Pragmatic Quincuncial Cartography

By Sean Carroll | September 13, 2005 4:15 pm

Matt McIrvin, on a quest to figure out when the USA was displaced from the center of the world (at least where map-makers are concerned), points to a fascinating map projection site put together by Carlos Furuti. It goes through all the different ways people have thought of to project a spherical Earth onto a flat map, doing their darndest to preserve nice features like shapes and sizes. Only after looking at all these different attempts does it really hit you how distorting most world maps are, if only because the nice features of one will draw attention to the glaring shortcomings of some other one. Round spheres are really quite geometrically different from flat planes — who knew?

My favorite projection is the Quincuncial Projection shown below. It is “conformal” (angle-preserving) almost everywhere, except at the four points where the Equator takes a dramatic right turn. These are also where the size distortions are the most dramatic; fortunately, we can stick these points in the middle of various oceans, where nobody is the wiser. The other obvious problem is that Antarctica is sliced into four little bits. But Antarcticans aren’t a crucial constituency, so we can learn to live with it.

Peirce Map

The reason this is my favorite, besides the fact that it’s both fairly accurate and intrinsically cool, is that this projection was invented by Charles Sanders Peirce, someone known much more for his philosophy than for his cartographical skillz. (And “Peirce” is pronounced like “purse,” just so you don’t come off as a poseur when you drop his name in conversation.) Peirce was the orginator of pragmatism as well as semiotics, and was labelled by Bertrand Russell as “certainly the greatest American thinker ever.” His manuscripts, if Wikipedia is to be believed (hey, why doesn’t Wikipedia support trackbacks?), run to over 10,000 pages. And here he is inventing new ways to map the world.

All of which is simply to say: if Charles Sanders Peirce were alive today, he would definitely have a blog.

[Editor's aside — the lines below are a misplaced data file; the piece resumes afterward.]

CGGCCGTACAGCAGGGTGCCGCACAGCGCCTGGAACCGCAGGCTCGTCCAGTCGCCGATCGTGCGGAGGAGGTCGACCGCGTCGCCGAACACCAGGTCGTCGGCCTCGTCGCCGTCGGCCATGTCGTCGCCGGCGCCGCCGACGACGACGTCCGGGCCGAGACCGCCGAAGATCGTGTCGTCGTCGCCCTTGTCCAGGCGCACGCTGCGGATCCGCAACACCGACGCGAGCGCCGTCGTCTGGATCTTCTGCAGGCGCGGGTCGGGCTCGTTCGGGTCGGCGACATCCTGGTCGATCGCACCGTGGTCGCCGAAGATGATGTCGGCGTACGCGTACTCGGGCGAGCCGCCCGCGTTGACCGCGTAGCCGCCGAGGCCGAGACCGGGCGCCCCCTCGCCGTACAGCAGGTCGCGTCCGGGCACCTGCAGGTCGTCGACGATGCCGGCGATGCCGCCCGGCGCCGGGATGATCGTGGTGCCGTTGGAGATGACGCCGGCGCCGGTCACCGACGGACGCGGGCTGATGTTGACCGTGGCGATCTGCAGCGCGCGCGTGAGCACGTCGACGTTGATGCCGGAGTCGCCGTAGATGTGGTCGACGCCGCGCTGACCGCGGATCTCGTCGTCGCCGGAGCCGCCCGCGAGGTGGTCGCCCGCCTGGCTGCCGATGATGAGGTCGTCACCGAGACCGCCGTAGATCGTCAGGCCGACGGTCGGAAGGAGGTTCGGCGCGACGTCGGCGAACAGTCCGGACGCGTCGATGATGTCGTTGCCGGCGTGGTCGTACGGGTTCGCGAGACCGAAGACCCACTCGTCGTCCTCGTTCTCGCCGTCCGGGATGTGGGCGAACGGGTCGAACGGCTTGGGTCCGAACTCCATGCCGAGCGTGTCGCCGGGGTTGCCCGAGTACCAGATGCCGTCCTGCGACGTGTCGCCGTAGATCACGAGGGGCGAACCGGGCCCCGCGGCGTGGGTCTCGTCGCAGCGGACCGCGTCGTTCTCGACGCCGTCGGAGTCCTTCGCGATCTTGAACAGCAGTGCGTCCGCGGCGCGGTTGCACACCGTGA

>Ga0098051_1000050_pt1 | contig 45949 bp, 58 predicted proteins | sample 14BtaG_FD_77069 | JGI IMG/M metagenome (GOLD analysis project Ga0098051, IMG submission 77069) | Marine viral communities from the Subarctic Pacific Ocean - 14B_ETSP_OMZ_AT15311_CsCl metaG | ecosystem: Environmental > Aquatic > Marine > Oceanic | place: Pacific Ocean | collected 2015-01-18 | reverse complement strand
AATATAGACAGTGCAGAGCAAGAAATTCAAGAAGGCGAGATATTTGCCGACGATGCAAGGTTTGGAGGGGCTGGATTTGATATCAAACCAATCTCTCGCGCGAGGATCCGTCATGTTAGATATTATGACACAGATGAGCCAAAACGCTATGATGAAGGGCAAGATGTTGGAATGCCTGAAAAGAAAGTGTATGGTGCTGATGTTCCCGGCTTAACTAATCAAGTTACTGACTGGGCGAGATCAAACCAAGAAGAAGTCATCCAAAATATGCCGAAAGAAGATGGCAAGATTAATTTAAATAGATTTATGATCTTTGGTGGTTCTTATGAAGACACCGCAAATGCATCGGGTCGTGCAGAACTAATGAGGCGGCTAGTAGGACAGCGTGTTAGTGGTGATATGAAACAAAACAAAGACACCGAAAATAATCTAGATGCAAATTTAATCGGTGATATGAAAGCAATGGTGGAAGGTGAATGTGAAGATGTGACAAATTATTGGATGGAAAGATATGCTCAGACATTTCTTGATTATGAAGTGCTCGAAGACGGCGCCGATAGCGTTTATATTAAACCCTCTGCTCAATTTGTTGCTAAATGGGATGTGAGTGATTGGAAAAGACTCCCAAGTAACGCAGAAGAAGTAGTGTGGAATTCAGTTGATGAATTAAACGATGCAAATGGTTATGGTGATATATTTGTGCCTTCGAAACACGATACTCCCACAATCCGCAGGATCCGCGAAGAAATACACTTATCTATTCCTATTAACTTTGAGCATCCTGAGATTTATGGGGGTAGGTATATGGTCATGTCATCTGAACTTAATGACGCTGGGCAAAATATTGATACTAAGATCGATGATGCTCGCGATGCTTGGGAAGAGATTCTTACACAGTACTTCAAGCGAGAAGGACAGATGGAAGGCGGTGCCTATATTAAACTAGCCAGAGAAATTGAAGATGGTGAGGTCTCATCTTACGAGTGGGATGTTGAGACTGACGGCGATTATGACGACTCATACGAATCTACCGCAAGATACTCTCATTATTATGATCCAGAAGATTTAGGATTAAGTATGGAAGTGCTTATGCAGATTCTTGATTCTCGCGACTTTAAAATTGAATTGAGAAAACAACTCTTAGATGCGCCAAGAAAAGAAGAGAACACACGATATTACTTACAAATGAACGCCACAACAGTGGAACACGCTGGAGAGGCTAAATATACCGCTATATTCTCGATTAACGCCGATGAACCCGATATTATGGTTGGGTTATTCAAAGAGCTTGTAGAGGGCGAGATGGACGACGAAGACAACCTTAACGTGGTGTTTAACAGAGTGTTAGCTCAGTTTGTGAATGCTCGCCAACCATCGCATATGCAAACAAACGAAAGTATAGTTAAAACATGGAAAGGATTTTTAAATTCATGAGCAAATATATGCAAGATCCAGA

• Clifford

    My favourite is by far the Peters projection, which attempts to preseve relative area, if I recall. It gives you a dramatic understanding of how huge continents like Africa are compared to Western Europe and North America, despite what you see on the more traditional projections. That’s the world map I have on my wall. I hope they have that on the site too?


  • Clifford

    Hmmm, looking at the site, I guess it must be this projection to which I referred above (I learned it as the Peters projection, and that’s what it says on my map…). They give the striking example of Greenland and the African continent.


  • citrine

    Cool map!

    Now if we can only find a way to get the majority of kids (and some adults, too) in the USA to find their country on *some* world map.

    This is slightly off topic, but I can’t resist bringing it up. I grew up in a S.Asian nation and came here as an undergrad. I have gotten the following questions/ comments from people I’ve met in the USA:

    * “I didn’t know there were pianos in that part of the world” (after hearing me play a Mozart sonata). This was from a Physics instructor.

    * “Are there brown skinned Christians?”

    * “Are there eggs in your country?”

  • Risa

    Love it.

  • Simon DeDeo

    There is a long poem about CSP by Susan Howe; when she came to give a reading, she also showed some of his weird “logical diagrams” which kind of look like Feynman diagrams on cocaine.

    CSP got into lots of trouble for being more into free love than was standard for the time (I think cohabiting without marriage?)

  • ljs

    TOTALLY agree with citrine on US kids being so ignorant in geography. How about what is the capital of their own state for starts!!